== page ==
Pootle is a web portal that allows you to translate more easily. The name stands for PO-based Online Translation / Localization Engine, but you may need to read this. Pootle is GPL licensed Free Software, and you can download it and run your own copy if you like.
You can also help participate in the development in many ways (you don’t have to be able to program).
The Pootle project itself is hosted at http://pootle.translatehouse.org where you can find details about source code, mailing lists, etc.
While everybody can view the files, only registered users can edit them and receive credit for their effort, so unless your server uses LDAP authentication, the first thing you should do in order to translate, is to register.
You can register in the register page (accessible by clicking Register in the menubar) following two simple steps, providing you have a current e-mail address.
Now that you are a registered user, you can login to Pootle by following the Login link on the top menubar and filling in your credentials.
Once you have logged in, your account’s dashboard will be shown, which includes links to your selected languages and projects.
The first time you log in, no links will be shown since you haven’t chosen any before. You can click on the link provided to change your settings and select your preferred languages and projects. You can set more settings within the same page as well.
Now that your dashboard is set up, you can reach the desired files for translation directly through the links in it.
Another way to find the file you wish to translate is through the main page. The main page displays two categories: languages and projects. Choosing a language will give you the list of projects available for translation into this language; choosing a project will give you the list of languages to which it can be translated.
Once you have chosen both the project and the language, you’ll be presented with the files and directories available for translation.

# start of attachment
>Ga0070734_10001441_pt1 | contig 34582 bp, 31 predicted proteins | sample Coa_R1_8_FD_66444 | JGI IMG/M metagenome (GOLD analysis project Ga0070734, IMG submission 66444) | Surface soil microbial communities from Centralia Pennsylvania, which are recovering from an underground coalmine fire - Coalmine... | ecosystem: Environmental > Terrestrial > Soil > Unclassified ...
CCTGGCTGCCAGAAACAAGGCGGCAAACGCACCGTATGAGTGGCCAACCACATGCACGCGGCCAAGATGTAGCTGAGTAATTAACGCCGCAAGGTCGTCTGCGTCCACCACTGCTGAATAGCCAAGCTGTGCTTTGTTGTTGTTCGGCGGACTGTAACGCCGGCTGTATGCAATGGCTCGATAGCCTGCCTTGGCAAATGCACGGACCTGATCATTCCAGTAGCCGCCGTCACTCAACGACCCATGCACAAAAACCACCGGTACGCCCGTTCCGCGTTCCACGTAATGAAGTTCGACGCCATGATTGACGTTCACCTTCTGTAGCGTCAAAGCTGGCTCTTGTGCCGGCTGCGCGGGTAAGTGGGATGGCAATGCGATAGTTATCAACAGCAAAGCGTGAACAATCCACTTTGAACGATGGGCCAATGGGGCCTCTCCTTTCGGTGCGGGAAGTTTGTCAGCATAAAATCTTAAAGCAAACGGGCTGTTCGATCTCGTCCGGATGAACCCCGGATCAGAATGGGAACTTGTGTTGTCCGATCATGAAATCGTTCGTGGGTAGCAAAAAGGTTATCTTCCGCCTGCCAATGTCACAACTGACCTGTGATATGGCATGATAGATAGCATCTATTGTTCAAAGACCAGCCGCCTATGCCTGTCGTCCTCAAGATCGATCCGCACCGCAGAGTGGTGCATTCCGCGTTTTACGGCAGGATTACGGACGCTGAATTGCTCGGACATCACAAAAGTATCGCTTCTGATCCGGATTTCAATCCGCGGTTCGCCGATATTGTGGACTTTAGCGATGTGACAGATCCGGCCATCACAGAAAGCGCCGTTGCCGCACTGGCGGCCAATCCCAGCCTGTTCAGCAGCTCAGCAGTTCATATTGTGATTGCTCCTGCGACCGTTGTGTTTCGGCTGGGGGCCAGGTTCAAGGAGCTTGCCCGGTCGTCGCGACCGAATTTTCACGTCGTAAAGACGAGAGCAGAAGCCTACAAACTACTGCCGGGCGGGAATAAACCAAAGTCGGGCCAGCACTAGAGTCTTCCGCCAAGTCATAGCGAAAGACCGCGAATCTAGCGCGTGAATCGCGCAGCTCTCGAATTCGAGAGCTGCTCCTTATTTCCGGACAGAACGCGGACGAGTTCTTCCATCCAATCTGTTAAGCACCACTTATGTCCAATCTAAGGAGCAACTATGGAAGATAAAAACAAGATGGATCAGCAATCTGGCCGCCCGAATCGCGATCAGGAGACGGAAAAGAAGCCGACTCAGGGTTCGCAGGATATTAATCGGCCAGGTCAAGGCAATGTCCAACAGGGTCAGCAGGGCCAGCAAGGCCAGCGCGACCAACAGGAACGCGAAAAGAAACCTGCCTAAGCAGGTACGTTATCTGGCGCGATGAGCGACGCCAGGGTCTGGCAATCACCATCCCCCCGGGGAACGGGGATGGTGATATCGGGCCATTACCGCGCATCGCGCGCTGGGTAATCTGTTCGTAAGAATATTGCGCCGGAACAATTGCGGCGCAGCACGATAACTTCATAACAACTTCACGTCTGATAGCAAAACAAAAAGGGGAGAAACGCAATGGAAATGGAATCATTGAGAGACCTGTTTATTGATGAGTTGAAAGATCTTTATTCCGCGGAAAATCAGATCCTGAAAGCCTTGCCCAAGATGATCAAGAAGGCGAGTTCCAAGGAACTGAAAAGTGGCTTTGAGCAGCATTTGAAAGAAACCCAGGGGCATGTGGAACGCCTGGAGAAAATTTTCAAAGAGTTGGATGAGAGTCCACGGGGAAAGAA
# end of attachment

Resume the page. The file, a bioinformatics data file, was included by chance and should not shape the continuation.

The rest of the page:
If you click on a filename it will start showing all the entries on the file, independently whether the entries are translated or not. This is also known as Translate All.
Alternatively, if the translation for a file is not complete, you can click on the summary text (eg, 27 words need attention), which will give you through all the untranslated or fuzzy entries on the file. This mode is also named as Quick Translate.
In both cases you’ll be presented with a two-column table, with the strings to be translated on the left, and the current translation on the right.
The current edited entry will appear as a text box with the options Skip and Suggest or Submit below it. Naturally you can enter text in the text box and submit it or skip to the next entry.
You can also directly access any of the other entries presented by clicking on the numbers on the left-hand side.
Pootle’s editor also helps translators by displaying Terminology related to the entry currently being edited.
Another helpful feature is the Alternative source language, which displays how the current entry has been translated into other languages. In order for this to work, you must select your desired alternative source languages in you account’s settings.
In addition to the above, you can also download the translation file, work offline with your favourite editor and upload the file. For multi-file projects, you can download a ZIP file with all the files for a directory and upload the ZIP file with the translated files.